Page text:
Hirola Conservation Programme:

saving the world's most endangered antelope

Promotes the conservation of the hirola antelope and its fragile habitat in partnership with communities in eastern Kenya.

Monday, 03 December 2018 06:09

Island Setup

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Firstly, setting up of these islands necessitated holding of Community awareness programs and focus group discussions on how these restoration grass islands would be of benefit to the local community in the long run. This were held with the help of the area administration and the committee members for Bura East Conservancy. Going by the number of people who showed up to help us manually clear the invasive trees, we can bravely state that these discussions bore some fruit. 

Secondly, we had to identify areas where setting up of these islands would have the most impact on the hirola populations and other grazers. For this we had to get an input from the community elders. This is because the community elders best understand the wildlife behavior of wild animals in this area. Another reason as to why we deemed it fit for the elders to select the sites, was because of the land ownership regimes within the North eastern region of Kenya, which identifies the community elders as the custodians of the community lands in trust of the other community members.

Once the sites were selected, the islands were demarcated and the process of manually removing the invasive tree species began. This was done using machetes and axes. These tools did come in handy in most of the clearing, though in some areas we did have trouble clearing due to the high density of tree cover. In such areas, we had to set a few burning coals onto the trunks of these trees and fire would do the rest. In spite of these mishaps the locals are more than willing to see this project to fruition.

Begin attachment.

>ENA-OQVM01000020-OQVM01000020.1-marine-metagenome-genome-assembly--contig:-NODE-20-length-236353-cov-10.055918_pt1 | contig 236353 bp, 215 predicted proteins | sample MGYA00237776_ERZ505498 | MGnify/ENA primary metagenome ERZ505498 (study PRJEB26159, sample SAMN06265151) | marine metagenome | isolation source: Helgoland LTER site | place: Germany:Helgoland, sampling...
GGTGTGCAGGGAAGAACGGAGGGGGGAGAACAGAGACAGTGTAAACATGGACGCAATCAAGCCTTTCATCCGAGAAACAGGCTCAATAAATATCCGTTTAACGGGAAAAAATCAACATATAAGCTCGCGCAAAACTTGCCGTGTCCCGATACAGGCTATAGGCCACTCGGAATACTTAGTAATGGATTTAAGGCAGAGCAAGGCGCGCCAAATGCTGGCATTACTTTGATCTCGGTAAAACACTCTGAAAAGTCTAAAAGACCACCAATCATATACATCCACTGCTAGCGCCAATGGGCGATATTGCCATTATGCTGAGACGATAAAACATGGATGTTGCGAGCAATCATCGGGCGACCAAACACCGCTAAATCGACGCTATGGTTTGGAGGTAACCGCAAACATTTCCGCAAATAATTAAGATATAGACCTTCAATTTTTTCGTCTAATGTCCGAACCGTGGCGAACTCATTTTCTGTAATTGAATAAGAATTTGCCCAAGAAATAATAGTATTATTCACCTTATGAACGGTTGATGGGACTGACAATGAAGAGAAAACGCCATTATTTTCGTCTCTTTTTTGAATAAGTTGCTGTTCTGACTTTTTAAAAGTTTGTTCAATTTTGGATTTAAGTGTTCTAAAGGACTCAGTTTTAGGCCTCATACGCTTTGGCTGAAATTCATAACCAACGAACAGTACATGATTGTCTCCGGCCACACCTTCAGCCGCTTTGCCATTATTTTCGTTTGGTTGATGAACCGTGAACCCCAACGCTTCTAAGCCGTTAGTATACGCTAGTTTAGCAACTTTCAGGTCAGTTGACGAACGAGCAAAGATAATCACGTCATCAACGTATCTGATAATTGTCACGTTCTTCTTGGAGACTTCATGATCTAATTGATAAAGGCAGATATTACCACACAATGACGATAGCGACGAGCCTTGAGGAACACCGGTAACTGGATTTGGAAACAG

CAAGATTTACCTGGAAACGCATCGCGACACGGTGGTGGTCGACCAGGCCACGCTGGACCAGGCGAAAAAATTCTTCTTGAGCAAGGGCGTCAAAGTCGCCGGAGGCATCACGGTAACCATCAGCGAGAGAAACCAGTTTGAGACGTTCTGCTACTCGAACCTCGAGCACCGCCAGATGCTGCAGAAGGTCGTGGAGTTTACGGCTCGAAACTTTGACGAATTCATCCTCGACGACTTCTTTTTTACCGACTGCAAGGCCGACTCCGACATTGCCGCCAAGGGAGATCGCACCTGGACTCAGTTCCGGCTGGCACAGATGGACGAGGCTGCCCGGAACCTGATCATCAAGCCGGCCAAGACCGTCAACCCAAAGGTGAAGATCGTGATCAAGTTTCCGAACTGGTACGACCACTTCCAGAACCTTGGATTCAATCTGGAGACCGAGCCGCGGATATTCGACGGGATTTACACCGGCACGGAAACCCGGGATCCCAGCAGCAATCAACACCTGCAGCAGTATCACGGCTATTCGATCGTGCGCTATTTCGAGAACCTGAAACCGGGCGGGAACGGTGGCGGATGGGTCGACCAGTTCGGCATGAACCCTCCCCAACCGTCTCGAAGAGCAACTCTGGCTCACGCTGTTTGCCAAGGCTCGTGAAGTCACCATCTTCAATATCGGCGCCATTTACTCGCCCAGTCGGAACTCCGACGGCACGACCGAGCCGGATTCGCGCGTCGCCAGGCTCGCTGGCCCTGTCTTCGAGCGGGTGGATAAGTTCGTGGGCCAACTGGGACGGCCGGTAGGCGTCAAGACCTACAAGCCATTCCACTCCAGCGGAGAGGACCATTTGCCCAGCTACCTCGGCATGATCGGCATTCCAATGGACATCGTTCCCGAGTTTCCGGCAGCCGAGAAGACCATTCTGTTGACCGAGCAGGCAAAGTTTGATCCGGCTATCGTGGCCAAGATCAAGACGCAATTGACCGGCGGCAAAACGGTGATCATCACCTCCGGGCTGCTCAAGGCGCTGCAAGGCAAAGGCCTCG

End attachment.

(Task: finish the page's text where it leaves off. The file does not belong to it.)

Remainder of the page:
Clearing of these six islands has been ongoing for the past two months and out of the six islands, three have been fully cleared and seeding of two of the three islands has already been completed.

In as much as we are having some success in this habitat restoration endeavor, we are also having our fair share of disappointments, frustrations and challenges. Some of the challenges we are encountering at the moment is the apathy among some of the locals who don’t seem to know or care about the protection of these native grasses that we are planting within the islands or restoration as a whole. In order to mitigate these challenges more awareness meetings need to be held so as to build more public support and political will. Without this support, it will be difficult to maintain and develop the businesses that will support the restoration efforts i.e. native seed harvesting. The absence of this support reminds us of how fragile the field of restoration is, considering its dependence on voluntary work by the locals.

 

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